Sprained joints, cuts and bruises are just a few of the calamities you can expect to experience when pursuing your passion in the backcountry and on the trails. But none of these things necessarily has to ruin your time hiking if you know how to respond properly to them. Check out our guide to handling five of the most common hiking catastrophes and make sure you’re prepared when you hit the trailhead.
On Wednesday, the biggest award show in sports — the ESPY Awards — went down at the Microsoft Theater in Los Angeles. And when all was said and done the awards for Best Male Action Sports Athlete and Best Female Action Sports Athlete went to a pair of snowboarders: Mark McMorris and Anna Gasser. The awards come on the heels of incredible seasons for the 23-year-old McMorris and the 25-year-old Gasser.
Anyone who has ever caught a goliath grouper knows that, even in perfect conditions, it can feel impossible to get one to the surface. As their name belies, goliath groupers are massive and fight like hell. In the past year, we’ve posted two videos showing goliath groupers pulling grown men overboard from full-sized fishing boats. So to reel one in while standing aboard a personal watercraft in choppy seas is pretty amazing. And that’s exactly what Capt.
Muck Rack makes it simple to find people, tweets, or articles that mention any name, keyword, company, hashtag etc. We've compiled this guide to help you make the most of your search.
Selecting a term
Start searching tweets, articles from media outlets, articles mentioned in tweets, journalists'
names, titles and bios with some suggested searches:
Companies or Topics (e.g. iPhone, Microsoft)
Phrases (e.g. "cloud computing") — use quotes to keep the terms together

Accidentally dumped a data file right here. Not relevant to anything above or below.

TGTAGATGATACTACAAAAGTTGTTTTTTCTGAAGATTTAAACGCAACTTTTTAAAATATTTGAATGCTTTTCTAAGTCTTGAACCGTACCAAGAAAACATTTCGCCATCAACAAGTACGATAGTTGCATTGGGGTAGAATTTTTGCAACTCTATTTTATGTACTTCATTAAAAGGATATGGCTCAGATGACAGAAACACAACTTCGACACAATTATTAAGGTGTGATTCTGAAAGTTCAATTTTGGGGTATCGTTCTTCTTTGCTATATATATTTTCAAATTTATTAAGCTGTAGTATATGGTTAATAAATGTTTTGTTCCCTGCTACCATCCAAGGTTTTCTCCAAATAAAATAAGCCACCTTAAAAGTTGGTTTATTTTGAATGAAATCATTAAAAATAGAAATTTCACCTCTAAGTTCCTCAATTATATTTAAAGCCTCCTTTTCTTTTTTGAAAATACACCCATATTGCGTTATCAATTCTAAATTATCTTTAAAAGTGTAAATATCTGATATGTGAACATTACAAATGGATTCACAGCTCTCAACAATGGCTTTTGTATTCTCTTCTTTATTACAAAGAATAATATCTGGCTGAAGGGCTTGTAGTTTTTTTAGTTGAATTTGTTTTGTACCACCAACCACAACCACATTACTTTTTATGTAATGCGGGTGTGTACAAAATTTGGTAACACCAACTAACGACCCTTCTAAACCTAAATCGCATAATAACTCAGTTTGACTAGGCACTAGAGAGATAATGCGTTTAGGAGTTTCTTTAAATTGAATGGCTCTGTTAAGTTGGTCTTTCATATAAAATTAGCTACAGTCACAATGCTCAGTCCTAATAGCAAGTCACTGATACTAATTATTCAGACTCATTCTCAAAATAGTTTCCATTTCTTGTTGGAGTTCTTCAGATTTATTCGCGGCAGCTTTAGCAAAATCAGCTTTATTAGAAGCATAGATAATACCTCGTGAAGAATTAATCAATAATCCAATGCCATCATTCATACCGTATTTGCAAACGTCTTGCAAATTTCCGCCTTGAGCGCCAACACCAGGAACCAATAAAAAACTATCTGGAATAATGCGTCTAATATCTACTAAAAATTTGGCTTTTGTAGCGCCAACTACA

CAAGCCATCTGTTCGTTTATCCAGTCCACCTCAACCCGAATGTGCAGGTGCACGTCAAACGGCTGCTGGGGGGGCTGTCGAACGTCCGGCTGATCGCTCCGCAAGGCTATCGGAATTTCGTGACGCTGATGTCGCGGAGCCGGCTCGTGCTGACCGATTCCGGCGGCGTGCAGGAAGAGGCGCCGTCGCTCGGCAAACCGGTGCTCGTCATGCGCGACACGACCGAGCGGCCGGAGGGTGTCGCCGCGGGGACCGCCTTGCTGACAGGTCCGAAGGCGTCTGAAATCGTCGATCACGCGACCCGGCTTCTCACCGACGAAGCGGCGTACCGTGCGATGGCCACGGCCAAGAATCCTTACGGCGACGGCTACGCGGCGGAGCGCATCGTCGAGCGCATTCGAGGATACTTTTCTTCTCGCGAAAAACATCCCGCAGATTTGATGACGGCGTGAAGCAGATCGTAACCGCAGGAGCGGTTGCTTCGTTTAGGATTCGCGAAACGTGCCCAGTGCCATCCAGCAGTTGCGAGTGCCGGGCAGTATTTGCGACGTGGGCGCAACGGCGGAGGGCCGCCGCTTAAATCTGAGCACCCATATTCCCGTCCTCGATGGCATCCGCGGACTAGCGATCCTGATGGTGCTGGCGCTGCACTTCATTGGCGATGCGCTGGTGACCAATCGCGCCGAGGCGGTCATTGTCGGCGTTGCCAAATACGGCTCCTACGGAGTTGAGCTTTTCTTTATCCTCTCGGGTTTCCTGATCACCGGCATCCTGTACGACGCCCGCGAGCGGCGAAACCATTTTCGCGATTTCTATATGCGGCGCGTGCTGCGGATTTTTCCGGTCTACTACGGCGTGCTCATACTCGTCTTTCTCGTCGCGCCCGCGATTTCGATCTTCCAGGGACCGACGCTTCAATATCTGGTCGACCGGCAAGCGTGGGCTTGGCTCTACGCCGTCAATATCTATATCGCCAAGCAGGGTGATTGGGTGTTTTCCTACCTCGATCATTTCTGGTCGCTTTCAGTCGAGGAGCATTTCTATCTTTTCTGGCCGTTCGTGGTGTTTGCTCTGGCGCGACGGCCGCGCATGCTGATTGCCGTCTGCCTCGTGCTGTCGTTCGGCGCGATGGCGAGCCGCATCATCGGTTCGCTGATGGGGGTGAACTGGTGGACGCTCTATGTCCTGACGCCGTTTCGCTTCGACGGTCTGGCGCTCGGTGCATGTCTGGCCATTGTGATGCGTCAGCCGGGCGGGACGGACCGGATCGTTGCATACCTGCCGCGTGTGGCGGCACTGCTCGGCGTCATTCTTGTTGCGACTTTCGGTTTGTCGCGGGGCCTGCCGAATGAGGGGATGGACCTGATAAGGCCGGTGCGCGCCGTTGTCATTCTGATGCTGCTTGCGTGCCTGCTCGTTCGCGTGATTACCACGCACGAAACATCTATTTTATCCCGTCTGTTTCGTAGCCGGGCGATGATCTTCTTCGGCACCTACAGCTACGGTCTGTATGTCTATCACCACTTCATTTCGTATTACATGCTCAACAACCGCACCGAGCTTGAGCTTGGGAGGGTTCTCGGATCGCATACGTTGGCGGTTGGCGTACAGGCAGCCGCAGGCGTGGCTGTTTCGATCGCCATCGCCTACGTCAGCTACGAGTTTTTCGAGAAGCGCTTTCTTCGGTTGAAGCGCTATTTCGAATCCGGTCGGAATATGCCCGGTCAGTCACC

Twitter handles (e.g. @username) — returns those who have mentioned or replied to
Names (e.g. "David Pogue")
Hashtags (e.g. #sxsw, #london2012)
Bio details (e.g. vegan, Olympics, father)
Muck Rack's Advanced Search allows for many boolean operators.
Find results that mention multiple specified terms, use AND or
+. For example, ensure each result contains both Elon Musk and Mark Zuckerberg by
searching Obama AND Romney or Obama + Romney.
Use the operators OR or , to broaden your search when you'd like either of
multiple terms to appear in results. (This is the default behavior of our search when no operators
are used.) For example, search for democrat OR republican to find results that refer to
Democrats and/or Republicans.
Use NOT or - to subtract results from your search. For
example, searching Disney will yield results about the Walt Disney Company as well as Walt Disney
World Resort. To exclude mentions of Disney World, search for Disney -World or Disney
When using one of these operators with a phrase, enclose it in quotation marks. For example, you can
find results about smartphones excluding Apple's iPhone 4S by searching smartphone -"iPhone
Exact case matching or punctuation
If you're searching for a brand name or keyword that relies on specific punctuation marks or capitalization, you can
find results that match your exact query by adding matchcase: before the keyword you're searching for, like matchcase:E*TRADE .
Use parentheses to separate multiple
boolean phrases. For example, to find journalists talking about having fun in Disney World or
Disneyland, search for ("disney world" OR disneyland) AND fun.
An asterisk can be used to search for any variation of a root word truncated by the asterisk. For example, searching for admin* will return results for administrator, administration, administer, administered, etc.
A near operator is an AND operator where you can control the distance between the words. You can vary the distance the near operation uses by adding a forward slash and number (between 0-99) such as strawberries NEAR/10 "whipped cream", which means the strawberries must exist within 10 words of "whipped cream".